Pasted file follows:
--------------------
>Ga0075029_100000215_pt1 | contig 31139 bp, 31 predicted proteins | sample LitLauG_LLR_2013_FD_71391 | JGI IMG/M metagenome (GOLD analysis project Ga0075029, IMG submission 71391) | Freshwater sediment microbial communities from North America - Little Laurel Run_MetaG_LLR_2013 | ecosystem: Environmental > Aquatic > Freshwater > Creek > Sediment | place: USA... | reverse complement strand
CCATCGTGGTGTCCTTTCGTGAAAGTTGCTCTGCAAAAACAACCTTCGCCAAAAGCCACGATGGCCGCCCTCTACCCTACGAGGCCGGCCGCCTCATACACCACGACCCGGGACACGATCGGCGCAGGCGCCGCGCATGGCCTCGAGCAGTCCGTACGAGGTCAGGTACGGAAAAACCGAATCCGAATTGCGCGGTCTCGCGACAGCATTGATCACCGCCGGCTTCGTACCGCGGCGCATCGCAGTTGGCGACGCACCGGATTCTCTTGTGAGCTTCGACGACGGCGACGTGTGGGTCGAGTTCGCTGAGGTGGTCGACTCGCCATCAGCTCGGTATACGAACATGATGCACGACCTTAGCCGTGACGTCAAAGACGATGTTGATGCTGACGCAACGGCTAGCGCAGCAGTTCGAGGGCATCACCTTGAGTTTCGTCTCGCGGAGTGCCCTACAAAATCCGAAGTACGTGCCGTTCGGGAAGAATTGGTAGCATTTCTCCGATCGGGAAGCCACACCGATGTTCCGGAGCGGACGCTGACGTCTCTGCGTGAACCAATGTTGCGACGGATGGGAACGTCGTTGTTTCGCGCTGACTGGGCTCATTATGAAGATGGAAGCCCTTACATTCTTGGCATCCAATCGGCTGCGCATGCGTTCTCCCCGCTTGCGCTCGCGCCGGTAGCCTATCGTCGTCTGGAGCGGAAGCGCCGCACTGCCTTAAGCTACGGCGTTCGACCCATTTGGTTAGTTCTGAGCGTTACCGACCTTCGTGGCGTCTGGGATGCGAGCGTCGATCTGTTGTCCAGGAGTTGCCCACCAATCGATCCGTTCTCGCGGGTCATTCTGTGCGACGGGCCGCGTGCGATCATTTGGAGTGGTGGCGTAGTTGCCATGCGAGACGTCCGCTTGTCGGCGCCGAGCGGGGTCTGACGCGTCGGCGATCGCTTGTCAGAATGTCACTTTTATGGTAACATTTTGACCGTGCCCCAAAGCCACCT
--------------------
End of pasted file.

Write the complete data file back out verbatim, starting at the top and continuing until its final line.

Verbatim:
>Ga0075029_100000215_pt1 | contig 31139 bp, 31 predicted proteins | sample LitLauG_LLR_2013_FD_71391 | JGI IMG/M metagenome (GOLD analysis project Ga0075029, IMG submission 71391) | Freshwater sediment microbial communities from North America - Little Laurel Run_MetaG_LLR_2013 | ecosystem: Environmental > Aquatic > Freshwater > Creek > Sediment | place: USA... | reverse complement strand
CCATCGTGGTGTCCTTTCGTGAAAGTTGCTCTGCAAAAACAACCTTCGCCAAAAGCCACGATGGCCGCCCTCTACCCTACGAGGCCGGCCGCCTCATACACCACGACCCGGGACACGATCGGCGCAGGCGCCGCGCATGGCCTCGAGCAGTCCGTACGAGGTCAGGTACGGAAAAACCGAATCCGAATTGCGCGGTCTCGCGACAGCATTGATCACCGCCGGCTTCGTACCGCGGCGCATCGCAGTTGGCGACGCACCGGATTCTCTTGTGAGCTTCGACGACGGCGACGTGTGGGTCGAGTTCGCTGAGGTGGTCGACTCGCCATCAGCTCGGTATACGAACATGATGCACGACCTTAGCCGTGACGTCAAAGACGATGTTGATGCTGACGCAACGGCTAGCGCAGCAGTTCGAGGGCATCACCTTGAGTTTCGTCTCGCGGAGTGCCCTACAAAATCCGAAGTACGTGCCGTTCGGGAAGAATTGGTAGCATTTCTCCGATCGGGAAGCCACACCGATGTTCCGGAGCGGACGCTGACGTCTCTGCGTGAACCAATGTTGCGACGGATGGGAACGTCGTTGTTTCGCGCTGACTGGGCTCATTATGAAGATGGAAGCCCTTACATTCTTGGCATCCAATCGGCTGCGCATGCGTTCTCCCCGCTTGCGCTCGCGCCGGTAGCCTATCGTCGTCTGGAGCGGAAGCGCCGCACTGCCTTAAGCTACGGCGTTCGACCCATTTGGTTAGTTCTGAGCGTTACCGACCTTCGTGGCGTCTGGGATGCGAGCGTCGATCTGTTGTCCAGGAGTTGCCCACCAATCGATCCGTTCTCGCGGGTCATTCTGTGCGACGGGCCGCGTGCGATCATTTGGAGTGGTGGCGTAGTTGCCATGCGAGACGTCCGCTTGTCGGCGCCGAGCGGGGTCTGACGCGTCGGCGATCGCTTGTCAGAATGTCACTTTTATGGTAACATTTTGACCGTGCCCCAAAGCCACCT